Bali governor bans tourists from climbing mountains due to bad behavior

Bali governor bans tourists from climbing mountains due to bad behavior

Some mountainous areas in Bali may soon be off-limits to tourists after a series of incidents involving tourists misbehaving, the island’s governor said.

Wayan Koster reportedly said the rule, effective immediately, would ban international and domestic tourists from activities such as hiking and mountaineering CNN.

The decision covers about 22 mountains, including Mount Batur and Mount Agung, which are popular landmarks.

“These mountains are sacred and revered. If their sanctity is compromised, it would demean the sanctity of Bali,” said Mr Coster, who has served as Bali’s governor since 2018 and first proposed the ban earlier this year. explain.

Local residents will also be banned from certain activities, but Mr Coster said they would be allowed up the mountain to attend “religious ceremonies or respond to natural disasters”.

There was no indication what punishment would be for those breaking the rules, but Bali has previously deported and barred foreigners from returning if they caused problems.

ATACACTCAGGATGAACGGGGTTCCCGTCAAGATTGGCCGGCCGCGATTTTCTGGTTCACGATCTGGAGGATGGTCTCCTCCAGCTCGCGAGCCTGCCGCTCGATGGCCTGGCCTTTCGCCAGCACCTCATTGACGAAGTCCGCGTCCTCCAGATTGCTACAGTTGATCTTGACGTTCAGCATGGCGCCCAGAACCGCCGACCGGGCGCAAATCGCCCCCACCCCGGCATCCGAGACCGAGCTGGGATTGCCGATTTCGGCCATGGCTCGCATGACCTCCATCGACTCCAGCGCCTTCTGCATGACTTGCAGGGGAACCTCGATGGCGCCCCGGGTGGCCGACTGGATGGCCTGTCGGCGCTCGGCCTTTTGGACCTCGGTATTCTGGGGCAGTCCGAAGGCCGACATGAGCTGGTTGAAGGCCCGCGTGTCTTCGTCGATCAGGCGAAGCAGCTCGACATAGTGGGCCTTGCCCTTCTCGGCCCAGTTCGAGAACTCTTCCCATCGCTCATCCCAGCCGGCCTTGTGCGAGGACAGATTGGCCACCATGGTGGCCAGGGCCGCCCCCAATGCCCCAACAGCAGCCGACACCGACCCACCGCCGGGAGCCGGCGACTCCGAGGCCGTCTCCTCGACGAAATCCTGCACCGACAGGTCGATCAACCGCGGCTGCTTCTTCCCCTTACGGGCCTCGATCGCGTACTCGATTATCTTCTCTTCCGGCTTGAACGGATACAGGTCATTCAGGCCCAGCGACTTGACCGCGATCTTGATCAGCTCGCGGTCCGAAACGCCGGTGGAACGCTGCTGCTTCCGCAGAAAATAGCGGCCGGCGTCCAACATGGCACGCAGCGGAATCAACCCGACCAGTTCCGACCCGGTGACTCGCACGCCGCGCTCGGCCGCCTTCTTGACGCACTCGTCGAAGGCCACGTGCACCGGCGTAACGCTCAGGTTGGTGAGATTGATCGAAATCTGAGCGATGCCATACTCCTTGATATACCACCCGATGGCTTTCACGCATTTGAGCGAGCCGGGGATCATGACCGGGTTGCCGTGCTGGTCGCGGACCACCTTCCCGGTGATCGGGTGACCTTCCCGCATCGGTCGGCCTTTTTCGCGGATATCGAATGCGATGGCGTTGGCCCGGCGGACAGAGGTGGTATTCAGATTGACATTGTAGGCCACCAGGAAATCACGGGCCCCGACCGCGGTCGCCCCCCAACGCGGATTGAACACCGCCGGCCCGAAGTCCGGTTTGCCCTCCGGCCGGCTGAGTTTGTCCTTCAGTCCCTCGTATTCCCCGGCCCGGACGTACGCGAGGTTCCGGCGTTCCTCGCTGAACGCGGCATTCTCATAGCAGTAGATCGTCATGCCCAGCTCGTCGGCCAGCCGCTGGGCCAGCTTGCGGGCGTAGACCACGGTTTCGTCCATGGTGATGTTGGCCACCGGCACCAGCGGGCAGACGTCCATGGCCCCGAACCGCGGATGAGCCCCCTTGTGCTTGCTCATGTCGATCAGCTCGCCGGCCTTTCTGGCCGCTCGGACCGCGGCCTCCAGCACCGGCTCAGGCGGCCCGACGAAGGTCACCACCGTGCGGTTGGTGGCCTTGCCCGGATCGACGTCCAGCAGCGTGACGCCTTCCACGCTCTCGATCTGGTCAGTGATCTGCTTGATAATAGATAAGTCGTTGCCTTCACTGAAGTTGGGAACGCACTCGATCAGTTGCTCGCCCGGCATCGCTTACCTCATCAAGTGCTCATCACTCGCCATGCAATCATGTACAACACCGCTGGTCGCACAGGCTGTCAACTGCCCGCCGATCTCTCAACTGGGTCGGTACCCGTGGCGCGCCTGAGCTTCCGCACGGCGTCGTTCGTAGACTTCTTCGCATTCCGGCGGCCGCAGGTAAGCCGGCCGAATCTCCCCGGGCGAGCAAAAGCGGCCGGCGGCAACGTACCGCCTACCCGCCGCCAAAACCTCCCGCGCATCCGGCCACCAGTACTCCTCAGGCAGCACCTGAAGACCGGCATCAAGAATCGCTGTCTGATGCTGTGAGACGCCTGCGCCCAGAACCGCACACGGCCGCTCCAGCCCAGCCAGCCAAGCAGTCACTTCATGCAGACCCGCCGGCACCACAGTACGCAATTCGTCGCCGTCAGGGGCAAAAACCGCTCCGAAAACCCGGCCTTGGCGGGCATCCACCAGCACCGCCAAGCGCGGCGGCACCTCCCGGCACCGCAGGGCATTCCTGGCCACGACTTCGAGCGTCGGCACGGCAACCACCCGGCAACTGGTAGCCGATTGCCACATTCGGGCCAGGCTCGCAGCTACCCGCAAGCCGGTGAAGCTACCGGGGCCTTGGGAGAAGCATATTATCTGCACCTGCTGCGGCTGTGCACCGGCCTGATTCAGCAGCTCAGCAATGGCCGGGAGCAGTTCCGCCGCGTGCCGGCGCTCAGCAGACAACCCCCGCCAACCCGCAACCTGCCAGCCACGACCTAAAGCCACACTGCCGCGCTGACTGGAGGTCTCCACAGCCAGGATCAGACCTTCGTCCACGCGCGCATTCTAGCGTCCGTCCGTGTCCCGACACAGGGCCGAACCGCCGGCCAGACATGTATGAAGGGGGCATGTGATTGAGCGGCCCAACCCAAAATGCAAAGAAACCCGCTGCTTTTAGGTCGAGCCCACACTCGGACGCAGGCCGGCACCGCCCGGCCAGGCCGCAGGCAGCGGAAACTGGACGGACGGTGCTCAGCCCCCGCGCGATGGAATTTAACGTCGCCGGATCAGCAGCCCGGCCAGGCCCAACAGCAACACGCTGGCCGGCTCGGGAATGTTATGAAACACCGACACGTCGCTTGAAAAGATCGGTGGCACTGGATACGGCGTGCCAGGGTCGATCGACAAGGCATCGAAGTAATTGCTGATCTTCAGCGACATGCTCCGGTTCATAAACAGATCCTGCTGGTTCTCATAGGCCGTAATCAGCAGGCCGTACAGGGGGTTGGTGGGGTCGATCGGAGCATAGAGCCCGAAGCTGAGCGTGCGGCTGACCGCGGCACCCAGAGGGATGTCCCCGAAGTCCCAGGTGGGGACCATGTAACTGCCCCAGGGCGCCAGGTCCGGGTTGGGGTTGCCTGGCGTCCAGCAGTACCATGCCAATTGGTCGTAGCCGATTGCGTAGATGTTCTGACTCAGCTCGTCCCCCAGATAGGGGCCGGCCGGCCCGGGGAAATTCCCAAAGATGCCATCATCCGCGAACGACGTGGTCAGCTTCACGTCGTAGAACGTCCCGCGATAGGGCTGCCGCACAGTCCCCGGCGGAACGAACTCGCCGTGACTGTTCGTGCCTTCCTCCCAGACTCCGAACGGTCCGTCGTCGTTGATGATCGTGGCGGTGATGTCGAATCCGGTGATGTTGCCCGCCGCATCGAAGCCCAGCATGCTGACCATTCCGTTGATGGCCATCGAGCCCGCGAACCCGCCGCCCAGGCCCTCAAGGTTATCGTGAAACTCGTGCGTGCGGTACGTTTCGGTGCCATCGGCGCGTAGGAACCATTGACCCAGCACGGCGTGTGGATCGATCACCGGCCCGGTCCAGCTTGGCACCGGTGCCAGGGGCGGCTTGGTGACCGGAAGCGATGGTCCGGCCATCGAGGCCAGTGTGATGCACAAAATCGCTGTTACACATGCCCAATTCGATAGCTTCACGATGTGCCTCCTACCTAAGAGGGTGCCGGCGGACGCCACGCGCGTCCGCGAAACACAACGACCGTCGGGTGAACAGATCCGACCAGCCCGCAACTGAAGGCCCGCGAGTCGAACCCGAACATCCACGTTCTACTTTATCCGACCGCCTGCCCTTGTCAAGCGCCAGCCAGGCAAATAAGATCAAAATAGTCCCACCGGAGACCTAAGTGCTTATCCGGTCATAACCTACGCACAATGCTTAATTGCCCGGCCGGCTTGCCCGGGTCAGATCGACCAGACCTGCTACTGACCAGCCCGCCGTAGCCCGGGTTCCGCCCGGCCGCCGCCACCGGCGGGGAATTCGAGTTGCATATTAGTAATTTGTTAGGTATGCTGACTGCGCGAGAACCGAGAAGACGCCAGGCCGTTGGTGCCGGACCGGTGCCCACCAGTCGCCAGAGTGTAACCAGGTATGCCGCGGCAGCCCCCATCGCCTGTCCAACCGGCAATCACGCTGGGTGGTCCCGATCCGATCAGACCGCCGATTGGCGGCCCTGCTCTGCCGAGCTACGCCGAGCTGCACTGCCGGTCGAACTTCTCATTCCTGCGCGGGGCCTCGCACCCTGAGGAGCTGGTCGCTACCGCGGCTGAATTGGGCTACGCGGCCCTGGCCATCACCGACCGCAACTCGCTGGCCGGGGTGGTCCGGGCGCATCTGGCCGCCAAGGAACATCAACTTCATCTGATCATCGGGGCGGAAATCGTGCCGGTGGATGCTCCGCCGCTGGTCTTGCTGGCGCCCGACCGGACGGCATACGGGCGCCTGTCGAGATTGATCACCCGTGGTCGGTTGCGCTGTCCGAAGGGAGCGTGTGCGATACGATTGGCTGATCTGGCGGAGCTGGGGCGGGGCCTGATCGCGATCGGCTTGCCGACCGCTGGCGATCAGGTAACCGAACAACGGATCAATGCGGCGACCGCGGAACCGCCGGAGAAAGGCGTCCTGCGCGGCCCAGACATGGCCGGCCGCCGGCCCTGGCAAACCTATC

Despite Bali’s governor’s announcement, Tourism Minister Sandiaga Unoi said the proposal was “still under discussion with regional officials”. Local councils will need to approve any decisions.

independent Contacted Bali Tourism for more information.

For years, the Indonesian island has struggled with overtourism and unruly travelers. Last month, officials considered imposing a tourism tax to deter “cheap tourists who tend to cause a lot of problems”.

Back in 2019, after an Instagram-worthy couple was photographed pouring holy water at a temple, Mr Coster called on authorities to “send them home”.

Earlier this year, a Russian man apologized after posing half-naked at a holy site, and in a separate incident, a Russian woman was deported for posing nude in front of a sacred tree.

The Bali Tourism Board previously announced it was considering measures to improve tourist behaviour, with ideas including a tourist brochure and billboards explaining what is considered acceptable and unacceptable behaviour.

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